Any chief security officer can tell you there's a fine line between managing risk and fostering innovation. And the CSO's relationship with the company's CIO largely determines where that line is drawn.
"The chief security officer, by definition of their job, would like things to be more stringent than a CIO would practically allow," says Marc Hoit, interim CIO and professor of civil and coastal engineering at the University of Florida.
Some argue a CSO should not report directly to a CIO, as happens at the University of Florida and many other organizations. Just as you wouldn't want a financial controller reporting to an auditor, a company's chain of command should give the CSO somewhere to turn when the CIO takes on too much risk, argues Andreas M. Antonopoulos, senior vice president and founding partner of Nemertes Research.
"The job of the CIO is to maximize return on investment, which by definition requires taking risk," Antonopoulos says. "The job of the CSO is to maximize the amount of risk a company can take safely without going over the company's [preferred level of] risk tolerance."
When CSOs see too much risk being taken, "they can't report to the person who's creating risk," he says. "The thing is, it's the job of the CIO to create risk. That's what innovation is."
Even CIOs and CSOs who report having amicable relationships with their security or technology counterpart acknowledge there is a fundamental conflict between the roles.
"The goal of the CIO is to get the application deployed today," says Joseph Granneman, chief technology and security officer for the Rockford Memorial Hospital in Illinois. "When you add security analysis to the front end of a project, sometimes it can delay it. Or if you do find security risks, that's not good news for the CIO."
Granneman, who reports to his CIO, says they have developed a strong working relationship over the past decade. CSOs must accept that businesses are in the business of accepting risk, Granneman says. Compromise is essential: "There's always a way to get them what they need to make the business run," he says. "That's what you're really there for. You're not there to say 'no.' You're there to say 'no, but'."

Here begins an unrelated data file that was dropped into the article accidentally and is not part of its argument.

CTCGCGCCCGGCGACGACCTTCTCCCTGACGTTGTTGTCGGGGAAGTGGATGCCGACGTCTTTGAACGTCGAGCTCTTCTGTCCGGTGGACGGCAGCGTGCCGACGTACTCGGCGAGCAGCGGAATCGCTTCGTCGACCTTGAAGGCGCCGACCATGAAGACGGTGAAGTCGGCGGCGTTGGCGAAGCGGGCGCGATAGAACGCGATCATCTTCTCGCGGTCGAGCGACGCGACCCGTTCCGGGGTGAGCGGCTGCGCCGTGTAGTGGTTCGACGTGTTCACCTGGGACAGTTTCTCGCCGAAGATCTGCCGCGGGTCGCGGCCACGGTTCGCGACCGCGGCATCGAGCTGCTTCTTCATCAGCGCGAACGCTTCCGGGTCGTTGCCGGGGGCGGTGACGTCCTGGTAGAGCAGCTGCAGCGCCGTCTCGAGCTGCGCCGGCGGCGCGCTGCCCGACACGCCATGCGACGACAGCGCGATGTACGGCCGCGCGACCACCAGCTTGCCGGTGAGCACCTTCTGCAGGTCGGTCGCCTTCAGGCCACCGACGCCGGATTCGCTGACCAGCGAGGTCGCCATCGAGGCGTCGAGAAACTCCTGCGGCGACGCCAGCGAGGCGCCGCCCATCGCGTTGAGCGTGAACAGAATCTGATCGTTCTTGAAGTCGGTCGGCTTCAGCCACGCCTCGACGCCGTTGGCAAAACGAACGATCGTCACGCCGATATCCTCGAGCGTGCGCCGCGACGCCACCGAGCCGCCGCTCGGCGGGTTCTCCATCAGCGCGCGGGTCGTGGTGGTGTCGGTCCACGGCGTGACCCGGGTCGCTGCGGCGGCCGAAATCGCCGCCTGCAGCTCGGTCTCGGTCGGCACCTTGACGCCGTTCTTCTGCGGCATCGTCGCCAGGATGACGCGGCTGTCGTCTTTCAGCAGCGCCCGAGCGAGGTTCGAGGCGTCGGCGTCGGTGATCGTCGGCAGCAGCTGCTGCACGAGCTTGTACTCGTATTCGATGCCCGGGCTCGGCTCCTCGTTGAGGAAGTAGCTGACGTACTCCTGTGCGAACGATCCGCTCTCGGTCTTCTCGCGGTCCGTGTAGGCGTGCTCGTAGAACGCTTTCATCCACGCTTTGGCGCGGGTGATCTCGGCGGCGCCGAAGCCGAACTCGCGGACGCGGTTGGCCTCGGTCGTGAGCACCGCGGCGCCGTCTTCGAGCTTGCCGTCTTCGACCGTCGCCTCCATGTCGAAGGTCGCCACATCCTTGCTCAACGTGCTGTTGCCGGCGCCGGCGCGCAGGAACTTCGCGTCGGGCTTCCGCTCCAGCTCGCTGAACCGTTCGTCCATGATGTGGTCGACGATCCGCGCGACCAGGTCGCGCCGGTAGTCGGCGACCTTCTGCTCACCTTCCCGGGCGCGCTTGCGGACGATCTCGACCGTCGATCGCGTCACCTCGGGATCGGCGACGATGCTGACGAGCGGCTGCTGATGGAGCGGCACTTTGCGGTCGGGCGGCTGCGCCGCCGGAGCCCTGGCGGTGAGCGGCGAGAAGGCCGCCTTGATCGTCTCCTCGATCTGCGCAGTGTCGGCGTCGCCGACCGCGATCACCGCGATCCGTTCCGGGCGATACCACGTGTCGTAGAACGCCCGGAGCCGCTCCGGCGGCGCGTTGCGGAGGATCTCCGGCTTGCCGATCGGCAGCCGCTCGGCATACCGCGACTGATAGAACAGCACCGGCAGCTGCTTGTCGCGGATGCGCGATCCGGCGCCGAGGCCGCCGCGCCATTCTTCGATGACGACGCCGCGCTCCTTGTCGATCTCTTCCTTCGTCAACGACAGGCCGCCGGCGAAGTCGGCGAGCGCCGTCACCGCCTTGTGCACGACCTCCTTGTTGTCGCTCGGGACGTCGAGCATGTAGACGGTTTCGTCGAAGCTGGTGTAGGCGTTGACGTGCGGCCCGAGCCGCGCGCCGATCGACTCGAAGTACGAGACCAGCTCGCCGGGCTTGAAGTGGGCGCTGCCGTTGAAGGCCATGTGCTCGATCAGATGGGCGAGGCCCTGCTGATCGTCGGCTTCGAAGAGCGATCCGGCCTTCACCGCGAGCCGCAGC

At the Caregroup Healthcare System in Boston, CIO John Halamka says the CSO — who reports to him — would prefer to have very few Web sites available on the public Internet. Before making data available on the Web, Halamka says he and the CSO evaluate the potential risk and classify into one of four categories, which range from no risk at all to a risk that could compromise many patient records.
"We do a risk assessment of each Web site . . . and then engineer a security solution that is appropriate for the level of protection needed. The balance between ease of use and the need for security is ensured using this objective approach," Halamka writes in an e-mail.
The University of Florida's Hoit acknowledges that having the security officer report to the CIO makes life simpler — for the CIO. "It makes it a little easier," he says.
Ruling with an iron fist, however, isn't the right approach, Hoit says, and it wouldn't work at the university. Big decisions involve a governance committee consisting of IT staff from each school — and then they must be considered by a faculty committee, deans, administrators and a faculty senate.
The university is trying to find a proper way to ensure the security of student data, as federal law requires, while giving professors easy access to files they need for grading. "Open, transparent conversation" involving input from multiple parties is the key to finding a good compromise, Hoit says.
Beyond securing applications and the personal information of customers and employees, businesses must comply with regulatory standards, such as Sarbanes-Oxley, the Payment Card Industry data security standard and the [US] Health Insurance Portability and Accountability Act.
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